- Predictable and available - Component dependencies are being locked and cached in your Scope. Even if a component will be removed from its original Scope, your version of the component will keep on working.
Learn more about Scopes.
Does Bit requires me to refactor or restructure my project?
No. You do not need to change OR restructure your project in any way.
Bit creates a virtualize layer of component representation based on source files in your project. This means that Bit manages components as virtual entities pointing to files in your project.
What are common use cases for Bit?
Popular use cases for Bit are syncing UI components between apps, sharing common Node.js code between microservices, working with GraphQL APIs, turning shared libraries into component “playlists” and even syncing utility functions. You can also use Bit to more easily open-source parts of existing private projects.
Bit is also valuable for the following project structures:
Multi-Repo - When using a multi-repo or a microservices architecture, Bit is useful for sharing and syncing code between projects and services with 2-way development and change syncing.
Single Repository with Multi-Package Publishing - When using this kind of repository, also known as a “monorepo”, Bit is useful for organizing its components and making them discoverable, syncing them in other projects etc.
Shared Libraries - Bit can make all the components within these libraries available to discover, test, monitor, use and develop from any other project.
Bit can also be used to turn any existing repository into a virtual multi-package repository, without having to refactor or restructure it. Instead, you can make different parts of its existing structure available for installation with NPM and Yarn or to be consume with Bit from other repositories.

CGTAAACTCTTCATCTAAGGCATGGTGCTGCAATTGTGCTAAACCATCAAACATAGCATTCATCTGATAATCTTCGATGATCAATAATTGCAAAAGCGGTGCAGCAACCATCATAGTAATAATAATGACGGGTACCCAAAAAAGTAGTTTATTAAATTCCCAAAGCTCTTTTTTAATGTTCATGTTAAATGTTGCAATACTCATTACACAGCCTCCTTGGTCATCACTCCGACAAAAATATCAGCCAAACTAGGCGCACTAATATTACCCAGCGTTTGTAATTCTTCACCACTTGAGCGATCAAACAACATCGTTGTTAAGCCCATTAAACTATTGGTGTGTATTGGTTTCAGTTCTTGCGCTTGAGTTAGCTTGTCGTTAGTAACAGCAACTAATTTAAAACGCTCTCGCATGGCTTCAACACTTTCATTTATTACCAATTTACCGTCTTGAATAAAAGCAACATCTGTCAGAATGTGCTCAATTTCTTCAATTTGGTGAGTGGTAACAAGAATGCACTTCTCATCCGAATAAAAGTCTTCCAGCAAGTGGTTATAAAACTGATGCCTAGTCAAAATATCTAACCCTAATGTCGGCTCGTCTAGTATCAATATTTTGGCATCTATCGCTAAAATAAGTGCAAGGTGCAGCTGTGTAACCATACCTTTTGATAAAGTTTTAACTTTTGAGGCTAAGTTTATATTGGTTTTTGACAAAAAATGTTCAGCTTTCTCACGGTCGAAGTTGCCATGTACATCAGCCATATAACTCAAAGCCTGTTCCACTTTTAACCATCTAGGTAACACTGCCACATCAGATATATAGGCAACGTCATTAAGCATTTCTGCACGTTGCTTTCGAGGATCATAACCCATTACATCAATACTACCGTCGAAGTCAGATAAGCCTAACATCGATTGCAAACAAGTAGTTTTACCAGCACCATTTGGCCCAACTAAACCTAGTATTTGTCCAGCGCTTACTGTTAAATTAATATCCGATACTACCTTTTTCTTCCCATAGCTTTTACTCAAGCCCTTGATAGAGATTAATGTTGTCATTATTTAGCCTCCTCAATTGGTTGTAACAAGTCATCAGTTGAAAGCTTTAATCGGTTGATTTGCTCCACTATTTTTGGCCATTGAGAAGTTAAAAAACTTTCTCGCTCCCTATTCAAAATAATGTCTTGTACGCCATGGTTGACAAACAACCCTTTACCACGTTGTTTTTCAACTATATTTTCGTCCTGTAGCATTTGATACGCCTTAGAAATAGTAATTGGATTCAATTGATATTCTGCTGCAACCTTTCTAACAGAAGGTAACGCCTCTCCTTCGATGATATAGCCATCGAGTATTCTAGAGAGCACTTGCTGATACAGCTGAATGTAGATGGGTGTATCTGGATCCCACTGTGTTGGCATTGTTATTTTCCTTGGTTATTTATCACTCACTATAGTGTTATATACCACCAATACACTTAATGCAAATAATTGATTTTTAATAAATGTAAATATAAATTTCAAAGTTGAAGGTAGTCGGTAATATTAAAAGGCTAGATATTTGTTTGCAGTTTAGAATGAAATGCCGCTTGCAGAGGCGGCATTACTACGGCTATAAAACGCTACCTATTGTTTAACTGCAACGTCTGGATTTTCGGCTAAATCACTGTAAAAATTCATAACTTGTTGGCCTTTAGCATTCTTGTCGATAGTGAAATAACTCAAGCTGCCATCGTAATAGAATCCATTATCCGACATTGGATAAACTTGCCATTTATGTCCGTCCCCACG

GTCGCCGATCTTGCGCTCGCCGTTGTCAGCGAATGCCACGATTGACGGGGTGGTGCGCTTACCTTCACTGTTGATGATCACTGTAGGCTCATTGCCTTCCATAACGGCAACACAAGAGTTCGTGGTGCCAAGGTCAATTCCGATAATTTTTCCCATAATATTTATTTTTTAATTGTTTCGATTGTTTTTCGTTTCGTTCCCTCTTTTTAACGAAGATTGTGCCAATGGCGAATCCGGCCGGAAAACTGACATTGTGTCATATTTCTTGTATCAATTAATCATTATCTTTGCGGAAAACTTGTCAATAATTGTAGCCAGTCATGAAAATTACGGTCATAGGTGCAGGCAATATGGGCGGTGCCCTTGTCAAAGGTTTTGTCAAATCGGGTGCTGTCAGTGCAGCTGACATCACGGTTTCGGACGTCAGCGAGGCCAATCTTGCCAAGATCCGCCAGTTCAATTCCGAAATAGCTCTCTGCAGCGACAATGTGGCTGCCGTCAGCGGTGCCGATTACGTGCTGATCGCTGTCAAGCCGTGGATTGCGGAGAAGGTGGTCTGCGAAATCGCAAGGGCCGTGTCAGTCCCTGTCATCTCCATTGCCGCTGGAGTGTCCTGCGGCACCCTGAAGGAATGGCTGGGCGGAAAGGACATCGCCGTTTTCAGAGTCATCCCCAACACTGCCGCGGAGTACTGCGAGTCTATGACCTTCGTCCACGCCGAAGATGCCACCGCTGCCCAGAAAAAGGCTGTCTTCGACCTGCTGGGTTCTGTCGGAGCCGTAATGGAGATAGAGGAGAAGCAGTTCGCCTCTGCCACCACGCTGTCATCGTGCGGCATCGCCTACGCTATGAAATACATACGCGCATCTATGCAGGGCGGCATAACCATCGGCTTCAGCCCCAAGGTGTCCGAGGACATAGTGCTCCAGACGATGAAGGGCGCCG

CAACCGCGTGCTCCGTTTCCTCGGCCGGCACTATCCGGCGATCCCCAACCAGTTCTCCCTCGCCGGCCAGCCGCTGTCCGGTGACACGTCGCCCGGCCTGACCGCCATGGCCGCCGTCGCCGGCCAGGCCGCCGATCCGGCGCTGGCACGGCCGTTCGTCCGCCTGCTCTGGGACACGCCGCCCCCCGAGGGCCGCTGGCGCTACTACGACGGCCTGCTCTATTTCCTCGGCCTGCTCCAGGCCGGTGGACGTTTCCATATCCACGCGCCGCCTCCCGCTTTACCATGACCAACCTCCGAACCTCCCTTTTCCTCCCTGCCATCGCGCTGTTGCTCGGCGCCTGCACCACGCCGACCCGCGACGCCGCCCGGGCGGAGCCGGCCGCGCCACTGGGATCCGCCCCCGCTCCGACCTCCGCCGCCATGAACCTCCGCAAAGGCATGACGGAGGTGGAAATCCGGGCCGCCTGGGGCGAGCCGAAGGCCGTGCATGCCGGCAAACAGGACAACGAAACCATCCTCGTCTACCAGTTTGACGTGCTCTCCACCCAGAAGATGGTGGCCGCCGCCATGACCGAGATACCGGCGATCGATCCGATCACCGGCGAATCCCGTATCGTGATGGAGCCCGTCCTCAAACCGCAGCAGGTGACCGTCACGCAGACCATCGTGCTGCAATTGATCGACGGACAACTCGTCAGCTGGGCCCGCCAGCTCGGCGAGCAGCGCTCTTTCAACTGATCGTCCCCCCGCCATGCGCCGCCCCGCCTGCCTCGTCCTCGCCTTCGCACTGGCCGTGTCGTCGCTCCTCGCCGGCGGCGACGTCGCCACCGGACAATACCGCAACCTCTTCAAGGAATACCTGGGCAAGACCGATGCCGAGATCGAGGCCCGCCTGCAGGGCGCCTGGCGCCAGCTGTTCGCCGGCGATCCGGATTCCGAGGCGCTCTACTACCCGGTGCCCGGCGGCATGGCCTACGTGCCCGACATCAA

Which programming languages are supported by Bit?
Bit’s is language agnostic and uses language-specific drivers for features and operations. Still, as of today it requires language-specific drivers for language-sensitive features (binding, dependency graph resolution, component isolation, etc).
Which technologies are supported by Bit?
Does Bit integrate with package managers?
Can I use Bit with Git?
Yes. Bit knows how to work with Git configuration and grabs the necessary values from Git to your workspace. In addition, Bit recognizes a repositories’
.gitignore file. This streamline your Bit workflow according to your Git.
Can Bit be extended?
Bit’s rich API and extension mechanism let you extend Bit and integrate it with your development tools and environments. For example, Bit extensions can be used to install components with NPM, test and build components in isolation using your environments of choice, render UI components in a live playground and more.
Can I host my private code on bitsrc.io?
Who owns the code I host on bitsrc.io?
You. If you choose to open-source your code, it’s up to you to decide on its license.
Can I use bitsrc.io on my own servers (on-premise)?
You can also set up your own remote Bit Scope on any local server.
What about vendor-locking?
Bit is an open source project. A remote Bit Scope can be set up on any server.
So, you are not locked to Bit’s cloud hosting solution. However, we do recommend using bitsrc.io for its advanced discoverability features, component CI, team management platform and the ability to install components using NPM / Yarn from Bit’s Node.js package registry.